Five million people don’t bother to eat breakfast at home but grab a snack while dashing to work. They consume one and a half million bacon sandwiches, over a million packets of crisps, and three-quarters of a million ham sandwiches and more than a million sugary soft drinks. But worse still, half the working population skip breakfast altogether and another half a million grab a bag of sweets or bar of chocolate on their way.

Breakfast is exactly what it says, breaking your fast, and for most people the time they spend in bed is the longest period they go without food. When you get up in the morning it may easily be 8 – 12 hours since you last ate and your blood sugar level is at rock bottom. In order for your brain to function properly it needs a constant supply of sugar which is why starting your day with breakfast is so important. Skipping breakfast means poorer performance by schoolchildren, a greater risk of accidents when driving, and a lack of efficiency and concentration at work.

And just to prove the point, a study published last year showed that people who ate breakfast were definitely happier than those who didn’t.

Very few of my patients ever admit to having the great British fry-up breakfast, in fact hardly anybody admits to it, so why do so many cafes all over the country and in all our favourite British sunshine holiday hotspots have signs outside saying ‘English breakfast served all day’. Even the residents of Albert Square are in and out of the café for their fry-up in every episode! Of course, almost everyone loves it, but feels too guilty to admit it. But don’t worry, here’s how to do the healthy version, and believe me, it tastes just as good.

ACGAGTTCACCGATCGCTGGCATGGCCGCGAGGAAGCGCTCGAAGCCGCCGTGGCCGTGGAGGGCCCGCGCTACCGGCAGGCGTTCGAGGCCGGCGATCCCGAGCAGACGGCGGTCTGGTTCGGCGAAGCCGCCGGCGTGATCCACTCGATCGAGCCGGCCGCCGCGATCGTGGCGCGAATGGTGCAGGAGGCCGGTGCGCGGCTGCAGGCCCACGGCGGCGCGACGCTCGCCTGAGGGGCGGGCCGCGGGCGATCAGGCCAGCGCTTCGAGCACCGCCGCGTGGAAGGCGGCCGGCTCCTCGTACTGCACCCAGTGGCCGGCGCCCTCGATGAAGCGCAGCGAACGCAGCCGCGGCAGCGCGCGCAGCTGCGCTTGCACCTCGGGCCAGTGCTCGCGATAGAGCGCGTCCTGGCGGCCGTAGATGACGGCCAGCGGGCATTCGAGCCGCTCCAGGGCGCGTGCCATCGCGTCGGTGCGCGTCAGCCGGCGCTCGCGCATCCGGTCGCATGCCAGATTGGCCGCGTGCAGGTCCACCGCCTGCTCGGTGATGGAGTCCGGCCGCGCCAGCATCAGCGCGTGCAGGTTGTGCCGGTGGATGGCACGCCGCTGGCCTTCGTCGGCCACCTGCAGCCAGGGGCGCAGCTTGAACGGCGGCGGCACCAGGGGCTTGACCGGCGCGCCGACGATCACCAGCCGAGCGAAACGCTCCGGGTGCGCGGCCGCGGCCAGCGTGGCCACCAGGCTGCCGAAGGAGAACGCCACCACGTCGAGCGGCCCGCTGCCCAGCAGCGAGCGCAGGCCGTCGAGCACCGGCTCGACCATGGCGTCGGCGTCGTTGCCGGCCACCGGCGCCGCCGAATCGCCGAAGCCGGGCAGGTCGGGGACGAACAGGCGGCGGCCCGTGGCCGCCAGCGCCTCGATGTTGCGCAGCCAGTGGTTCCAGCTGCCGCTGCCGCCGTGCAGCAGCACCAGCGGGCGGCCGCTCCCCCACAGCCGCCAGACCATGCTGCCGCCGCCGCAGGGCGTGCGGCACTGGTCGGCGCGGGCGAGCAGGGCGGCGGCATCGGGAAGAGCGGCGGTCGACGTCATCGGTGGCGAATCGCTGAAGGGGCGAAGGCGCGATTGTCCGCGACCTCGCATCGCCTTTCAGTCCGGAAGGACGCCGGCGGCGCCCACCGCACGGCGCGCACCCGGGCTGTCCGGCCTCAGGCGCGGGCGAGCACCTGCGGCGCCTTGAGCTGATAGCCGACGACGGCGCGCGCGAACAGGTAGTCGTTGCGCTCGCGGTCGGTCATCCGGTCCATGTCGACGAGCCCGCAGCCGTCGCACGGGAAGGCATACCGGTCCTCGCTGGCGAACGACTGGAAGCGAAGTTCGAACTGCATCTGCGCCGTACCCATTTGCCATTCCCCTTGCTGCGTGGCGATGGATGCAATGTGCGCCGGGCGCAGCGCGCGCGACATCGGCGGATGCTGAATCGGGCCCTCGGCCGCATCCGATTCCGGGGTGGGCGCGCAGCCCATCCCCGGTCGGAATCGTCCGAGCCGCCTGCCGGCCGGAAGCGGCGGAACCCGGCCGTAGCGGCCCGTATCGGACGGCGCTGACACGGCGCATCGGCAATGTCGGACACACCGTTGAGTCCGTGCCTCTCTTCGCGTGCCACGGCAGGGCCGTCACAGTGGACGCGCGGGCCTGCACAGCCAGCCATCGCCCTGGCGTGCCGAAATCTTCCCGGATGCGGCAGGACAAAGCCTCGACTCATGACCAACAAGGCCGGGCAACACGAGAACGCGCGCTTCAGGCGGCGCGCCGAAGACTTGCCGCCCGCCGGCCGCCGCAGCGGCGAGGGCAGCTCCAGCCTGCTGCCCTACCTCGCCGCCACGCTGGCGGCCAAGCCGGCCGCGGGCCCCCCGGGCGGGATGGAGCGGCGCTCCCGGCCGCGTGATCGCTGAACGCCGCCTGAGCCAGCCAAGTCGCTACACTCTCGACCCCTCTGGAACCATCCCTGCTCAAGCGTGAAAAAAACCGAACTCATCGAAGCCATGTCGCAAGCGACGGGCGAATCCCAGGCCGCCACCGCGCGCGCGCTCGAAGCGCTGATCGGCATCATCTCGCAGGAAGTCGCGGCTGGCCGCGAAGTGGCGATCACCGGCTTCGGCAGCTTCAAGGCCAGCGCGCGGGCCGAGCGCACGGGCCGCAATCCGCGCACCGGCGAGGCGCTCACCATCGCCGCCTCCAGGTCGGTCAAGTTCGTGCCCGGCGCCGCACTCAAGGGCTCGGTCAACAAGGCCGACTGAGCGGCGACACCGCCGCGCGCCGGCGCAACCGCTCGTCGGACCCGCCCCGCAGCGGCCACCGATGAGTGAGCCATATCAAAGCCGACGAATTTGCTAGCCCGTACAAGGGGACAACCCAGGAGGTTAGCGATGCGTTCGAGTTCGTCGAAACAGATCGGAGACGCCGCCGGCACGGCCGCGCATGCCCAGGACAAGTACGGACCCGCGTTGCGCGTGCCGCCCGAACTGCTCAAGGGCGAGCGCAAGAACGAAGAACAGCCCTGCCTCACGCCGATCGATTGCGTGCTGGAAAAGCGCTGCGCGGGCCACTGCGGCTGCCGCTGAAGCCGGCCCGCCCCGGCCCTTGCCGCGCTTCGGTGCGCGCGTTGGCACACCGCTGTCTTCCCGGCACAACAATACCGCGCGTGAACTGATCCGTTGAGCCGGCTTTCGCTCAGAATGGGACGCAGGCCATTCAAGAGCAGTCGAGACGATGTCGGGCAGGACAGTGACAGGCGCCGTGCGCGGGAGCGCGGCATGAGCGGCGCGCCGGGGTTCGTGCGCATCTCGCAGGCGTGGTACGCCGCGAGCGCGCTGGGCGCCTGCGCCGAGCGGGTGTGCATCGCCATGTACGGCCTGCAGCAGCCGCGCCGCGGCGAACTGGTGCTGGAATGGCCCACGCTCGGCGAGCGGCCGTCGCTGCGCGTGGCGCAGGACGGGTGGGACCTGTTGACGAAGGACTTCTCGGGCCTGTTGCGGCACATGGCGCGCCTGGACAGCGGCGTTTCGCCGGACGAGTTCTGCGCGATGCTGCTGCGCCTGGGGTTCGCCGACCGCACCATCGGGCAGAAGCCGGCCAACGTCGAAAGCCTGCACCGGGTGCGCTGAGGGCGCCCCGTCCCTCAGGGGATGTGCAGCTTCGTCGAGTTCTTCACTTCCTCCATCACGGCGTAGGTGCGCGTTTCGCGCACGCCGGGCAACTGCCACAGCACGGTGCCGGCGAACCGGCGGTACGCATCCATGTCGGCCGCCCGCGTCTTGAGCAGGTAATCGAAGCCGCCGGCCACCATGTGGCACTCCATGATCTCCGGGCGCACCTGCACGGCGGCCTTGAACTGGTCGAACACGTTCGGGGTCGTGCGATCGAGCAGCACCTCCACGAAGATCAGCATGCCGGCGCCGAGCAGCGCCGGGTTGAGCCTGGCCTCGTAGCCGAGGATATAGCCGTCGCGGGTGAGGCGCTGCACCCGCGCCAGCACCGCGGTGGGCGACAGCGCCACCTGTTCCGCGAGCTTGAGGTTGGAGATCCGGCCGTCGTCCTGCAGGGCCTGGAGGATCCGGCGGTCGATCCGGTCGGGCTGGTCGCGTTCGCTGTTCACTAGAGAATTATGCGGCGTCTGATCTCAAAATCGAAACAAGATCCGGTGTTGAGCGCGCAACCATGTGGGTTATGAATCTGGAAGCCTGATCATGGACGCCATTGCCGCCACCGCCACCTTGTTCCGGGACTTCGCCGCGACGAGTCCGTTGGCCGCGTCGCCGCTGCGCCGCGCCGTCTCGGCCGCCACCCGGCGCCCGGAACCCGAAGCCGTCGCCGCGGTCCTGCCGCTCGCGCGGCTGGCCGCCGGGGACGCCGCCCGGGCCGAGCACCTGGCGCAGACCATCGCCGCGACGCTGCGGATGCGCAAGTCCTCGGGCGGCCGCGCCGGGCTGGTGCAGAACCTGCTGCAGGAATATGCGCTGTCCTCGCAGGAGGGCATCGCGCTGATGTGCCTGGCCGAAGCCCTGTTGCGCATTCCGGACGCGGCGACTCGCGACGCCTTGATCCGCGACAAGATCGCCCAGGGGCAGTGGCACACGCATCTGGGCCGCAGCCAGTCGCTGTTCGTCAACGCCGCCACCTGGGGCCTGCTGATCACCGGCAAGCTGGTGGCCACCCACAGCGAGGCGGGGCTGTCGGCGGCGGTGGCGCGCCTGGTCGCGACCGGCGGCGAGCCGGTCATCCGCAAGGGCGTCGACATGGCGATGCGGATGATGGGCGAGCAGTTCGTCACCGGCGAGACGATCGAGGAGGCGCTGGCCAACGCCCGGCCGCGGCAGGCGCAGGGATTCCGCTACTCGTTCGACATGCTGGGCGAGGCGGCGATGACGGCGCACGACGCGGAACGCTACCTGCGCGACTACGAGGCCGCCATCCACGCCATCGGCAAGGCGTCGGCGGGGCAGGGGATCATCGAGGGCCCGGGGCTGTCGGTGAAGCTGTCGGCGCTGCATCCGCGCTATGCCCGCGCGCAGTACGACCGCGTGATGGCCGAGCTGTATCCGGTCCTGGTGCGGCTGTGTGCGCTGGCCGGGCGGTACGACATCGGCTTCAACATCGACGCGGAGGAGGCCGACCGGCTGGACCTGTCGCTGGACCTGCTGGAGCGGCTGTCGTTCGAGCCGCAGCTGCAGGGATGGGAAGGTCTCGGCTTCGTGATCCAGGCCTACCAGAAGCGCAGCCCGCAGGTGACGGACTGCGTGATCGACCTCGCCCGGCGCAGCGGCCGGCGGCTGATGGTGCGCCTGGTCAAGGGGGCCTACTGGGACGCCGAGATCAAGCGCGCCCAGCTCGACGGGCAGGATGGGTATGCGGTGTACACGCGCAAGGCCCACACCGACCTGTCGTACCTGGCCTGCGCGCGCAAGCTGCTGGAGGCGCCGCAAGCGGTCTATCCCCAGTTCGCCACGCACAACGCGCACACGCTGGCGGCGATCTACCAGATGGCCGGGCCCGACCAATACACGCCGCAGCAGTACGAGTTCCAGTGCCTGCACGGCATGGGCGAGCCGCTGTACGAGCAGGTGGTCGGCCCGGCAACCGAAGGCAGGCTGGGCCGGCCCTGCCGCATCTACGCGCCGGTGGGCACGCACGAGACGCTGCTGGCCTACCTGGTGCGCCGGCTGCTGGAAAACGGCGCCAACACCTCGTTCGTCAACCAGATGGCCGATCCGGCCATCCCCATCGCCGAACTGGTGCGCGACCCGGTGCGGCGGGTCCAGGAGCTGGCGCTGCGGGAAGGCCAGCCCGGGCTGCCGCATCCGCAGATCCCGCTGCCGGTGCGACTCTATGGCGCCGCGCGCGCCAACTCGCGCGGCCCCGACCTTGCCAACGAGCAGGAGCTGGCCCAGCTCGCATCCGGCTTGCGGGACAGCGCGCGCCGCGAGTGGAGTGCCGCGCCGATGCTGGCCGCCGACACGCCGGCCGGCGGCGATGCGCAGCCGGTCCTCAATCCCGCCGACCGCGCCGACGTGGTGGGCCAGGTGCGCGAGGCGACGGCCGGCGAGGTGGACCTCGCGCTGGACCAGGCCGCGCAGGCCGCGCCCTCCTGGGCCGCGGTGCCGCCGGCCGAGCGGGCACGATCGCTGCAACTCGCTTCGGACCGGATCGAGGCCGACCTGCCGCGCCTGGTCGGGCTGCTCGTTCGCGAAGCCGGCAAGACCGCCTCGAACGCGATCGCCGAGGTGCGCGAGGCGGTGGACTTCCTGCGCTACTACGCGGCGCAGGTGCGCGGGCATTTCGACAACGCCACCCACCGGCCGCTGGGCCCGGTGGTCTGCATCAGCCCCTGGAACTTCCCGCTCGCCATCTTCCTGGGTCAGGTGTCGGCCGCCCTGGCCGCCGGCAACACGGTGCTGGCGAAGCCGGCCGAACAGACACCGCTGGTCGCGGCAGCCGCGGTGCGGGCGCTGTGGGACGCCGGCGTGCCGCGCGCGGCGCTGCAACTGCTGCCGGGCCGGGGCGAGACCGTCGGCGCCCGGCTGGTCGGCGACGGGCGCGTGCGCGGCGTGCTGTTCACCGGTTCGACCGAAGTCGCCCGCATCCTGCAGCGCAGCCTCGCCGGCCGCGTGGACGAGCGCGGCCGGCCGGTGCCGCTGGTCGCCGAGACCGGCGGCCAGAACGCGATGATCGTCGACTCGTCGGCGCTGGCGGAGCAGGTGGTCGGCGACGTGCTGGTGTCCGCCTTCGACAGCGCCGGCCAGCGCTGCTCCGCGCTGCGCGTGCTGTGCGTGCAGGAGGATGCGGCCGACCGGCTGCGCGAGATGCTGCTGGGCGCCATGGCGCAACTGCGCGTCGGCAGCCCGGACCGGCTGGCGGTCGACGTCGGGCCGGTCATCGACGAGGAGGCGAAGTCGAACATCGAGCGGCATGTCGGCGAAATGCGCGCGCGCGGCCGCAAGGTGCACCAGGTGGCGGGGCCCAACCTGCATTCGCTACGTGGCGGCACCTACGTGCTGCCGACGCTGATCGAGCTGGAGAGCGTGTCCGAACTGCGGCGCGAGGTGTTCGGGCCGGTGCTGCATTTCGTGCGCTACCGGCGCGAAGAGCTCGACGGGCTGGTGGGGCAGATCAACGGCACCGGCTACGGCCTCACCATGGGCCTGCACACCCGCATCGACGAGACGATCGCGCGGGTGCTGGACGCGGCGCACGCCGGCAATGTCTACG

Start with the mushrooms, tomatoes and egg. Bring a pan half full of water to the boil, turn it down to a simmer, put in one large tomato and 2 oz mushrooms, whole if small and sliced if

large. Put a large plate on top of the simmering saucepan. When the plate is really hot break an egg on to it and let it cook – a great trick taught to me by Anton Mosimann. By the time the egg’s ready you can strain the mushrooms and tomato straight on to the hot plate.

If you’re seriously interested in healthy cooking you’ll have a good quality heavy griddle pan, if not now’s the time to get one. These are like a large frying pan with raised ridges on the bottom and I find the rectangular ones a much more convenient shape. You need no fat at all and any fat in whatever you’re cooking runs off into the hollows between the ridges.

While your water is coming to the boil heat the griddle pan and put in the sausage. When it’s brown all over, add the rasher of bacon with excess fat removed, and the black pudding. If you really must have fried bread rather than toast, put 18 oz of water and 2 oz of rapeseed oil (the healthiest oil to cook in and available in supermarkets) into an indoor plant sprayer. Shake vigorously then spray very sparingly onto a small frying pan to cook the fried bread. If you’ve timed it right everything else will be ready by the time the egg is cooked, remove the plate from the saucepan, wipe the underneath with a teacloth, strain the mushrooms and tomatoes and add the sausage, bacon, black pudding and fried bread. It might take a little longer but you’re saving almost 500 calories and 50 grams of fat. That’s about a quarter of the average daily calorie requirement for women and approaching a total day’s fat consumption. And you can still enjoy the great British breakfast.